Remember applying to law school? When are the deadlines? Is it better to apply earlier or later? What’s the LSAT? And what number should I strive for? Remember scouring the internet for guidance? Becca Human, a 2L at Harvard Law School, does.
Pro bono work is work undertaken without charge. It’s shorthand for the longer phrase pro bono publico, which literally means “for the public good.” It’s something the legal profession has always encouraged for many reasons. That’s mostly because it’s the profession’s contribution to the community,
This winter, as 1Ls reflect on their first completed semester, 2Ls—who are halfway done— consider what they want to do in the remaining year and a half, and 3Ls think about finishing up their final semester and passing the bar exam, I encourage all of you to think
Simply put, we need more productive people to provide more help to more people. If living through this pandemic has taught us nothing else, at least we’ve learned how interconnected we truly are. To borrow a line from Disneyland, “It’s a small world after all.”
What does the ABA Diversity and Inclusion Center do? The better question might ask what doesn’t it do. Between awards, scholarships, programs, CLEs, webinars, networking events, and pipeline programs, the center’s entities work to strengthen networks of attorneys and civil rights professionals inside and outside the ABA.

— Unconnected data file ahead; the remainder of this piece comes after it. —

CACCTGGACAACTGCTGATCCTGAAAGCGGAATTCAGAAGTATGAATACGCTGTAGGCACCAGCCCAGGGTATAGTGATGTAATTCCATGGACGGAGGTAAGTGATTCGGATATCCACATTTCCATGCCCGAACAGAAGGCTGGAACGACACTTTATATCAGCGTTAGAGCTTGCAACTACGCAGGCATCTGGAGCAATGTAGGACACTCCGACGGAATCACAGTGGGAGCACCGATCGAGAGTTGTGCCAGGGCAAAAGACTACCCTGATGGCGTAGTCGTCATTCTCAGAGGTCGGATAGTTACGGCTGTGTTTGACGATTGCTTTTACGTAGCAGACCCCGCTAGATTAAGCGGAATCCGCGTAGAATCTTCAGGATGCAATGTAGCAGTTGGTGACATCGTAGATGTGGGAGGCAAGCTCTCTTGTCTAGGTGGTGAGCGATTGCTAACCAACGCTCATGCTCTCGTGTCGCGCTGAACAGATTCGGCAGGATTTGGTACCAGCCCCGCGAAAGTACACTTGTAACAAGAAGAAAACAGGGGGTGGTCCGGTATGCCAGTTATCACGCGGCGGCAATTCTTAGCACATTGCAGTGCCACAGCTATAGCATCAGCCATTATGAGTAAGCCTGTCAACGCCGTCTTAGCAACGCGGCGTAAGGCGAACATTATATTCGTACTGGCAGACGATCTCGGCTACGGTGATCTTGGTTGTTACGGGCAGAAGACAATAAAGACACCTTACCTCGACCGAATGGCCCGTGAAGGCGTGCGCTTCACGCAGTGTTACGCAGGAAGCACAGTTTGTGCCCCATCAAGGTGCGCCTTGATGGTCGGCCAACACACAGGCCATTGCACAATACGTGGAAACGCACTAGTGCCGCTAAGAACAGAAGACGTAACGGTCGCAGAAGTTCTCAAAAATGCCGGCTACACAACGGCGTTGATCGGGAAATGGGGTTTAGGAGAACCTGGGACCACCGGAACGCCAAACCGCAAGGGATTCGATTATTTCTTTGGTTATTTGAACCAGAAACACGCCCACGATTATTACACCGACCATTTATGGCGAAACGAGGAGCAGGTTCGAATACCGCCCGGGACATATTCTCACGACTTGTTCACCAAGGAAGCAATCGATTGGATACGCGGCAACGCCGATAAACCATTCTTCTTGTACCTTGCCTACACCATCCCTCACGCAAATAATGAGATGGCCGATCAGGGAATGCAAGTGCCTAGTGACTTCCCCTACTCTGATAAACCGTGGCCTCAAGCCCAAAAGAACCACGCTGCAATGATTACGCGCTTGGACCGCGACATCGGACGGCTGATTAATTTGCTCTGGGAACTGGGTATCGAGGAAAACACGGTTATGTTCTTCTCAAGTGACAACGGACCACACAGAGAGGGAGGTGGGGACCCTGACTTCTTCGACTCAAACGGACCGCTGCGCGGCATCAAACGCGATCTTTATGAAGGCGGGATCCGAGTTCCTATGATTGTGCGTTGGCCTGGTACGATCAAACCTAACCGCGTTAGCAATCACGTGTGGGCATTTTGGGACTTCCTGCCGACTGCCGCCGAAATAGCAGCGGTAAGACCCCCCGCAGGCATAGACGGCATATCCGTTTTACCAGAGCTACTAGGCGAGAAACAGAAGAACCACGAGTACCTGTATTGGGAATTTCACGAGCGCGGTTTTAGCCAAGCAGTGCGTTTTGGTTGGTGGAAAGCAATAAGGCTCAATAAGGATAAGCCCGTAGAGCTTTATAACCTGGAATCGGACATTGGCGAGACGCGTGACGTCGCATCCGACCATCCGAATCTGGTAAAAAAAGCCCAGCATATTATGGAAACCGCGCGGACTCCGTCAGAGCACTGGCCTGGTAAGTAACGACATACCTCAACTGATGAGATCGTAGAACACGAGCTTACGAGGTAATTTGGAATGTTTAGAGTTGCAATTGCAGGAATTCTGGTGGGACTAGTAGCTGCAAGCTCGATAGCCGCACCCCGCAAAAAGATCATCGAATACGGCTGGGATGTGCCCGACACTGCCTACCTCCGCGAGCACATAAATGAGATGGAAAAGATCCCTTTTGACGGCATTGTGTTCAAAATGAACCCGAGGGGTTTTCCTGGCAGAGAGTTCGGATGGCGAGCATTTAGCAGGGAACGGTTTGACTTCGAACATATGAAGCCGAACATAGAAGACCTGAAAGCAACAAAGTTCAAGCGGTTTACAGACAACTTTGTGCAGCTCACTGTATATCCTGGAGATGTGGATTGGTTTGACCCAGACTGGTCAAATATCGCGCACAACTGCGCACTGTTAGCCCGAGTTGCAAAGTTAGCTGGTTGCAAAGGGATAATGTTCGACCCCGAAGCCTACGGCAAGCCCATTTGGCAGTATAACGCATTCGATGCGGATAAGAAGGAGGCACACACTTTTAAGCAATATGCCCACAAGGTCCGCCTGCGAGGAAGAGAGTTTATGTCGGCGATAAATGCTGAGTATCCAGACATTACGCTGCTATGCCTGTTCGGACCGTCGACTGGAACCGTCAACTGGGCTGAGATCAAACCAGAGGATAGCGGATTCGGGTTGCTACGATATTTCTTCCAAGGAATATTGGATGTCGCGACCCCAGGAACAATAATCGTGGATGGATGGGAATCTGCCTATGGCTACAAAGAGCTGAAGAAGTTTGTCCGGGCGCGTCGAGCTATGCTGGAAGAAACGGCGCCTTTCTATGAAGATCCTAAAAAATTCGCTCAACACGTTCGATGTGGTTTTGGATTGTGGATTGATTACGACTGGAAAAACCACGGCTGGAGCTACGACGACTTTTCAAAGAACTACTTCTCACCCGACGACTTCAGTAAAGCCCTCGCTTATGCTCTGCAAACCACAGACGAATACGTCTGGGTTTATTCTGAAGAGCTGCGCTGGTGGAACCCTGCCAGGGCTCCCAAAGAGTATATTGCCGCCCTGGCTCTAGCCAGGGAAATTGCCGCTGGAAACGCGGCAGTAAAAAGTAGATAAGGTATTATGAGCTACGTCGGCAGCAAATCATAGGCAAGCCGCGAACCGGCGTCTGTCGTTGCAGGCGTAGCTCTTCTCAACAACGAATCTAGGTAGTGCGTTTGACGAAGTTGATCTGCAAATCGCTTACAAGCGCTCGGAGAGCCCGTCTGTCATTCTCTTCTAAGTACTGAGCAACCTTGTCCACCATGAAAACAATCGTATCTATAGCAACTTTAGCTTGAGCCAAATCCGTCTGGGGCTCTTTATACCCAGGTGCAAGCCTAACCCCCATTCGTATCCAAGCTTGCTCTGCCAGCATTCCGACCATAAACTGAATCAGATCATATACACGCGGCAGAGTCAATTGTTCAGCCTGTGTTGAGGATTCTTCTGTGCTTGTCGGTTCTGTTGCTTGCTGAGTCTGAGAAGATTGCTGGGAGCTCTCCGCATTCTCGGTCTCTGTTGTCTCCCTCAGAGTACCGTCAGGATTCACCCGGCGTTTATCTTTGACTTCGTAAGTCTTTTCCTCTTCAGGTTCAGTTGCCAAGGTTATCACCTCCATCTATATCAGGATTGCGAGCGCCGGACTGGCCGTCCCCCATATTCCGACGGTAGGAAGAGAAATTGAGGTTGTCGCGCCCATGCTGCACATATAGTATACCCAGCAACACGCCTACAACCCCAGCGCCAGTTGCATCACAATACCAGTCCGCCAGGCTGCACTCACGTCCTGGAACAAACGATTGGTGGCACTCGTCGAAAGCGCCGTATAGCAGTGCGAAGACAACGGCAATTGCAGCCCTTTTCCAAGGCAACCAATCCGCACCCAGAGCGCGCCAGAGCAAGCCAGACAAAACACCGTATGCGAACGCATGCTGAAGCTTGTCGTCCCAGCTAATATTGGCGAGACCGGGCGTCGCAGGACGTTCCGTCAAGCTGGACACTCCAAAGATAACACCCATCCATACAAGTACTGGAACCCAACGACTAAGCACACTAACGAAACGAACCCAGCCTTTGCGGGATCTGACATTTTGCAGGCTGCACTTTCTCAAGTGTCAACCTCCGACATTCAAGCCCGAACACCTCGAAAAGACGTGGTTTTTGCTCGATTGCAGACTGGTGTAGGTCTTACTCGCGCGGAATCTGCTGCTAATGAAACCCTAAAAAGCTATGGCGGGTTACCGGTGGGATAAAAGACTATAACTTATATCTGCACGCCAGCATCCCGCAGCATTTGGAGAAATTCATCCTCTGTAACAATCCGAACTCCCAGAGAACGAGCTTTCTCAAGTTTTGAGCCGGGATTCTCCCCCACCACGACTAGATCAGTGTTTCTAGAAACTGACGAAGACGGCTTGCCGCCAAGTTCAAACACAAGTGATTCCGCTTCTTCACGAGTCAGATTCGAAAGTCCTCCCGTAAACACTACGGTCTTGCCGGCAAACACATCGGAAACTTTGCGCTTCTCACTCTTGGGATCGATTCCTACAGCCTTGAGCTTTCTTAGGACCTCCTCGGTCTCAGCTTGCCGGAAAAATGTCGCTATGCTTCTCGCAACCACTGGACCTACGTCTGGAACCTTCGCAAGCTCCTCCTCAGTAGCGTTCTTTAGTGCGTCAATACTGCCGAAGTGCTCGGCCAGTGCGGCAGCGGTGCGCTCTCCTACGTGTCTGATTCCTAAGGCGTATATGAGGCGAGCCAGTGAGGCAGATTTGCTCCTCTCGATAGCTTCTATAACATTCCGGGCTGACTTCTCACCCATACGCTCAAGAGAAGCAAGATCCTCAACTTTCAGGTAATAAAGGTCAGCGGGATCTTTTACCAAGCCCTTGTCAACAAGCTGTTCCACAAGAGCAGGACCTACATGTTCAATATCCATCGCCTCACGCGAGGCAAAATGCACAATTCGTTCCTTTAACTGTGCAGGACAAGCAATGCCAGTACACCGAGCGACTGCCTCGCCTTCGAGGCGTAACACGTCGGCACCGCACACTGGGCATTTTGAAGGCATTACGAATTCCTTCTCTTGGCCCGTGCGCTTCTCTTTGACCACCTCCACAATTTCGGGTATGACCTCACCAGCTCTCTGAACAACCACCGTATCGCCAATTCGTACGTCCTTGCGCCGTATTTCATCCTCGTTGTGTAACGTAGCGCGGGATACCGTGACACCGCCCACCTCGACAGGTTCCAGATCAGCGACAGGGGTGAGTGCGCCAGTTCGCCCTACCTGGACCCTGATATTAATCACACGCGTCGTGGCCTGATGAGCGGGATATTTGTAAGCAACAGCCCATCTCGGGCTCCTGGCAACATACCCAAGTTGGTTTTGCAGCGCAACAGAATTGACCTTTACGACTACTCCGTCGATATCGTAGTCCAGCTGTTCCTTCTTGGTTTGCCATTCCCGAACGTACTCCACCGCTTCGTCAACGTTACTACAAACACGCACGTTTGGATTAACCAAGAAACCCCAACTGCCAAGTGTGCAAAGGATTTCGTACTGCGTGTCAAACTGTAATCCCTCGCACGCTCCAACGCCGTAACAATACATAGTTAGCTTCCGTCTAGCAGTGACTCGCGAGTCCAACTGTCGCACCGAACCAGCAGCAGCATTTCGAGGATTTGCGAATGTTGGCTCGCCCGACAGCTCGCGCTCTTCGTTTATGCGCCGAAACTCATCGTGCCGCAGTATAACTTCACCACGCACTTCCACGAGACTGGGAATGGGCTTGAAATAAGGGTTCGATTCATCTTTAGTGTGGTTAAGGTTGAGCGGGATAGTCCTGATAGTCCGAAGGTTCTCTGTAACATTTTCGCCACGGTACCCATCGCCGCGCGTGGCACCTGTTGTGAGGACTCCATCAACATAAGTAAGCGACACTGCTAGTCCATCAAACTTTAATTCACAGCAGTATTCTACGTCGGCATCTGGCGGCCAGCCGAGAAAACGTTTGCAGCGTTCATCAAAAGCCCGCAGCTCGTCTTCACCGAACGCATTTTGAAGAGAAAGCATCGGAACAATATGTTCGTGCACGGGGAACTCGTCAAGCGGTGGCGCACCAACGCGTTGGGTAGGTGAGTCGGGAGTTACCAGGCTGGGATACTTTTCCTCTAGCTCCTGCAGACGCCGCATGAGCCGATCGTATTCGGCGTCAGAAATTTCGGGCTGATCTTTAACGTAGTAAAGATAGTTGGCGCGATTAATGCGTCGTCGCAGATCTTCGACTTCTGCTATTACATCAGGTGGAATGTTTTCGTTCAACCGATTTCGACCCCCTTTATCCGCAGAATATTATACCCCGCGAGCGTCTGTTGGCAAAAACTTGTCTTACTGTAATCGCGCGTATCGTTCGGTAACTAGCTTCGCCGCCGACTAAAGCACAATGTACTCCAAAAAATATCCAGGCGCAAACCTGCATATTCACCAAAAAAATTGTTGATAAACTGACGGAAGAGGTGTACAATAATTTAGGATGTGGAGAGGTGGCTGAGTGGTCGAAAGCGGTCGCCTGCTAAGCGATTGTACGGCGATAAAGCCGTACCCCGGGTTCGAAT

Attorneys hold a unique position in society and have a responsibility to be peacemakers. That starts with practicing with civility. Here’s how to do your part. Learn how to be mindful of others—and be aware of when you're potentially being uncivil—in the latest issue of Student Lawyer magazine.
Imagine being a third-year associate and heading to your first deposition without a more senior lawyer from the firm. You’ve sat second chair countless times, led the deposition for clients with the aid of partners, written and argued dozens of motions, and now gained the self-confidence—as well as
It should have been among the first courses you took. It’s far more important than civil procedure or property. It’s about what was already buried deep within you when you decided to go to law school. As a stranger to the profession and to what
You open the glass doors and enter the law firm for your interview. A quick glance around and you notice the office-facing walls act more as windows. Staff smile as they walk around, giving you bright grins and promising looks. You think you’ve hit the utopia of law
You’d have to have been cut off from all news for the past several years not to have heard the term microaggression. In its simplest terms, it’s an unintentional slight that’s usually based around someone’s identity. For Simon Tam, the term means disrespect. It’s an
There’s no shortage of incivility in the country today. On what seems like a daily basis, we’re witness to more divisiveness, more violence, and more ugly rhetoric than I’ve ever experienced in my lifetime. Wouldn’t it be wonderful if we, as lawyers and future lawyers,